• Photo 3: After the muslin step is dry, I mixed up a texture to apply over the fabric. Oftentimes, physical texture (think joint compound for example) will crack when you don’t want it too. I wanted it to crack for some “barkiness,” so I made sure to mix something up that would crack on me. For me this meant adding a lot of fumed silica to my mix.
    • Photo 4: I put my first coat of paint on, and you can really see how the applied texture mixture cracked.
    • Photo 5: When I’m painting over texture I usually start with the darkest color and work my way up. This way I can highlight all the raised bits of the texture I worked so hard to create. We “drybrush” by taking a dry brush and very little paint and lightly grazing over the top of the texture.
    • Photo 6: This was our lightest drybrush step, to really bring out the peaks of the texture.
    • Photo 7: To bring it all back together and add some warmth, we toned the whole unit down with a clear chocolatey glaze.
    • Photo 8: Our Props Shop really brought this unit to life by adding vines and greenery!

    Learn more information Red Riding Hood.

  • A Novelist Supports Emerging Writers, Including Playwrights

     | Apr 12, 2021
    Pacific Playwrights Festival

    In 1999, best-selling novelist Elizabeth George wanted to do something to help writers at the start of their careers—so she created the Elizabeth George Foundation. The nonprofit provides grants to writers across genres to support them in the creation of their new works. ​Over the last 20 years, the foundation has partnered with SCR to commission works from nearly 60 emerging playwrights. Among the recipients have been some of the American theatre’s most celebrated writers including Julia Cho, Noah Haidle, Quiara Alegría Hudes and Rajiv Joseph.

    SCR is thrilled to announce the recipients of the Elizabeth George commissions for 2020 and 2021: Spenser Davis and Charly Evon Simpson (2020) and Aurora de Asua, Benjamin Benne and Bleu Beckford-Burrell (2021). Continue reading below about each of them.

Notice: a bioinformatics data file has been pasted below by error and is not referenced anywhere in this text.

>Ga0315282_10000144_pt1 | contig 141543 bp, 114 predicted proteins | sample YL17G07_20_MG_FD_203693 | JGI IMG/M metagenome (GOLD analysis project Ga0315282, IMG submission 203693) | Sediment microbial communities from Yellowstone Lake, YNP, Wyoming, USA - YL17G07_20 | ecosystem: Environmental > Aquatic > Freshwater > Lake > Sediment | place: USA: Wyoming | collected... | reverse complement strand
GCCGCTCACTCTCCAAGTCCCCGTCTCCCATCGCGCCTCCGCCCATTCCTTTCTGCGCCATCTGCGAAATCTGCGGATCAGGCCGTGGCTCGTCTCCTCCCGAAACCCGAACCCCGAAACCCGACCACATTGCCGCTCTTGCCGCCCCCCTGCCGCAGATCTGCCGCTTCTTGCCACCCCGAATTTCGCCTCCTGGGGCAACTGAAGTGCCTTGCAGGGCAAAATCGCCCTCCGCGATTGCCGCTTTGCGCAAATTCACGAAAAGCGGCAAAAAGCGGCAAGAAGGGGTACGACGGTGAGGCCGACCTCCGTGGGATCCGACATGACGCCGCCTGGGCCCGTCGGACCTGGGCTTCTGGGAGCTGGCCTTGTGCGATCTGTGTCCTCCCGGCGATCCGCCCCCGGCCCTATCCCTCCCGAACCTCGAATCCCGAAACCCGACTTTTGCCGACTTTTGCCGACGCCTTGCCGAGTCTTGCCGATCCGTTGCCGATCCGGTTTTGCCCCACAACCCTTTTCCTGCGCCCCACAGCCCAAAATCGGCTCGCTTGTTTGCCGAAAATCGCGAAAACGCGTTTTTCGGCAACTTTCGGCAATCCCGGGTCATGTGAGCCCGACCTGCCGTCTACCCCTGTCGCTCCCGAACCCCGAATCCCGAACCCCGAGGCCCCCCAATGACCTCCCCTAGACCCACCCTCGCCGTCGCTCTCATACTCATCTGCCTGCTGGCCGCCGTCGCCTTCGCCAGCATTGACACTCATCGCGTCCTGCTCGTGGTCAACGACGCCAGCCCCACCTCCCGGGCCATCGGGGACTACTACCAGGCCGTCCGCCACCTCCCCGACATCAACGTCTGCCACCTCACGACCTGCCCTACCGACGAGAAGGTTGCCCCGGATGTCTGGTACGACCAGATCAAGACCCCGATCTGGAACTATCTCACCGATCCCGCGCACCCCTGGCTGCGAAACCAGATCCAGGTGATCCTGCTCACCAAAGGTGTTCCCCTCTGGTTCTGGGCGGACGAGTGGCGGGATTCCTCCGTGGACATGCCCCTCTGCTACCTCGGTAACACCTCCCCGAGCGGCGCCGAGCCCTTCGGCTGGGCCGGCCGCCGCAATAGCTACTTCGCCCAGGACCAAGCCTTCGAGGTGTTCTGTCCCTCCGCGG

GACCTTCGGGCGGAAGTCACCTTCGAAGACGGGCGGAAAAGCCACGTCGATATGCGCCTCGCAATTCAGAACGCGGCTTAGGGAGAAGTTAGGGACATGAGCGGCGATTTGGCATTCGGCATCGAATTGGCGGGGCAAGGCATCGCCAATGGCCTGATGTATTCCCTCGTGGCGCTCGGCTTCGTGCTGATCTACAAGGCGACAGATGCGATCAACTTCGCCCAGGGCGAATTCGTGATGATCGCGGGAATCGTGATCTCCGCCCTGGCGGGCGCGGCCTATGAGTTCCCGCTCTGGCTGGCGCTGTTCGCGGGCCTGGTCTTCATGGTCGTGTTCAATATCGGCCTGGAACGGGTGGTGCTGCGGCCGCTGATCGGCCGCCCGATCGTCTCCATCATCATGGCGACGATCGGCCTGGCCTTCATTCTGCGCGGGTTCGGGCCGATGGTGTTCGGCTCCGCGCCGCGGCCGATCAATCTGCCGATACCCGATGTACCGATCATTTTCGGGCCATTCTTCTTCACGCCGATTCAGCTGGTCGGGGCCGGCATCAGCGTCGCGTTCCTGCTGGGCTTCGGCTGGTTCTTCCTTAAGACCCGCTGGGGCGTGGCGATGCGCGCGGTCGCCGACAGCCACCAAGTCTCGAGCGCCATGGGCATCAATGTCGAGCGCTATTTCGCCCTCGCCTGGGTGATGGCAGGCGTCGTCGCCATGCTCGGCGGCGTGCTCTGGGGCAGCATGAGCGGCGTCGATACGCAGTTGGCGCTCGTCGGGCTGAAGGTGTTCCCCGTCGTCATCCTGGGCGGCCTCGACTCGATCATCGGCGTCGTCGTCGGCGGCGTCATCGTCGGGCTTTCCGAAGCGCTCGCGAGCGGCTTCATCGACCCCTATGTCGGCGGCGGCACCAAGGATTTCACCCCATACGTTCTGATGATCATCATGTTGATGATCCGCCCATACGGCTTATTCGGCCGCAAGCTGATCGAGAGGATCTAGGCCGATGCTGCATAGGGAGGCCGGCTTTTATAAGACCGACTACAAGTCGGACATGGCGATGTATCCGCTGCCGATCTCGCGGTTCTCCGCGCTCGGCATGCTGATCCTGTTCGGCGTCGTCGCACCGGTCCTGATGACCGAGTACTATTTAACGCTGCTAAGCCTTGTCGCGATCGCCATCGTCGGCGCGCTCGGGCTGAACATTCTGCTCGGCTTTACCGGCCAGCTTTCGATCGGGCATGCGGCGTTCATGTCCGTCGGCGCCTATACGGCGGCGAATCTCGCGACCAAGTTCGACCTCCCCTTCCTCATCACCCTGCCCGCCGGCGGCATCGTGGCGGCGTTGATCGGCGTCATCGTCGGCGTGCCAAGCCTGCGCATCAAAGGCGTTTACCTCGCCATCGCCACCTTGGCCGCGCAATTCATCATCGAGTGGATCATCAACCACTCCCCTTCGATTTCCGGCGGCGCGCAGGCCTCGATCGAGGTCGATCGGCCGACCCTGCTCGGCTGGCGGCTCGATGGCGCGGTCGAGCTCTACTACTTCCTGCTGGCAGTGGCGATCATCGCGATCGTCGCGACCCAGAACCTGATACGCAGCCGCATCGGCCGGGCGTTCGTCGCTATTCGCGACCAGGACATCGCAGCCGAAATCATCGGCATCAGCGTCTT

In 2020, playwright Shayan Lotfi also received an Elizabeth George Commission. In May 2021, his play Park-e Laleh will have a digital, staged reading as part of the Pacific Playwrights Festival.

    2020 Elizabeth George Commissions

    Davis,-Spencer​Spencer Davis

    Spencer Davis is a Chicago-based​, Arkansas-born writer-director. He’s a longtime member of Broken Nose Theatre, an ensemble member of The Factory, and current Michael Maggio Directing Fellow at The Goodman Theatre. His play Plainclothes won the 2019 M. Elizabeth Osborn New Play Award and was a finalist for the Harold & Mimi Steinberg/ATCA New Play Award. Last year, his critically acclaimed virtual play The Spin was called “my favorite online production since theat​res began shuttering last March” (Stage & Cinema). His short plays have been produced around the world and have been published by Smith & Kraus. As a director, he has been nominated three times for the Joseph Jefferson Best Director Award, winning once. His production of At the Table was named “One of the Best of the Year” by Chicago Tribune’s Chris Jones and “One of the 25 Best Shows of the Decade” by Storefront Rebellion. He’s a series writer and director of “Squid,” a short-form comedy series now available on Amazon Prime. He’s proud to be represented by Luke Virkstis at William Morris Endeavor.

    Shayan-Lotfi-Headshot-to-SCR​Shayan Lotfi

    Shayan Lotfi has written a few plays and thankfully still wants to write. He’s been fortunate enough that some really cool institutions—like South Coast Repertory, The Lark, Roundabout, and Boston Court—have helped develop his work, and that some really cool residencies—like SPACE at Ryder Farm and the Millay Colony—have fed and housed him as he tried desperately to be productive. When he’s not writing, he works as an urban policy consultant, splitting his time between New York and Los Angeles.

    Simpson,-Charly​Charly Evon Simpson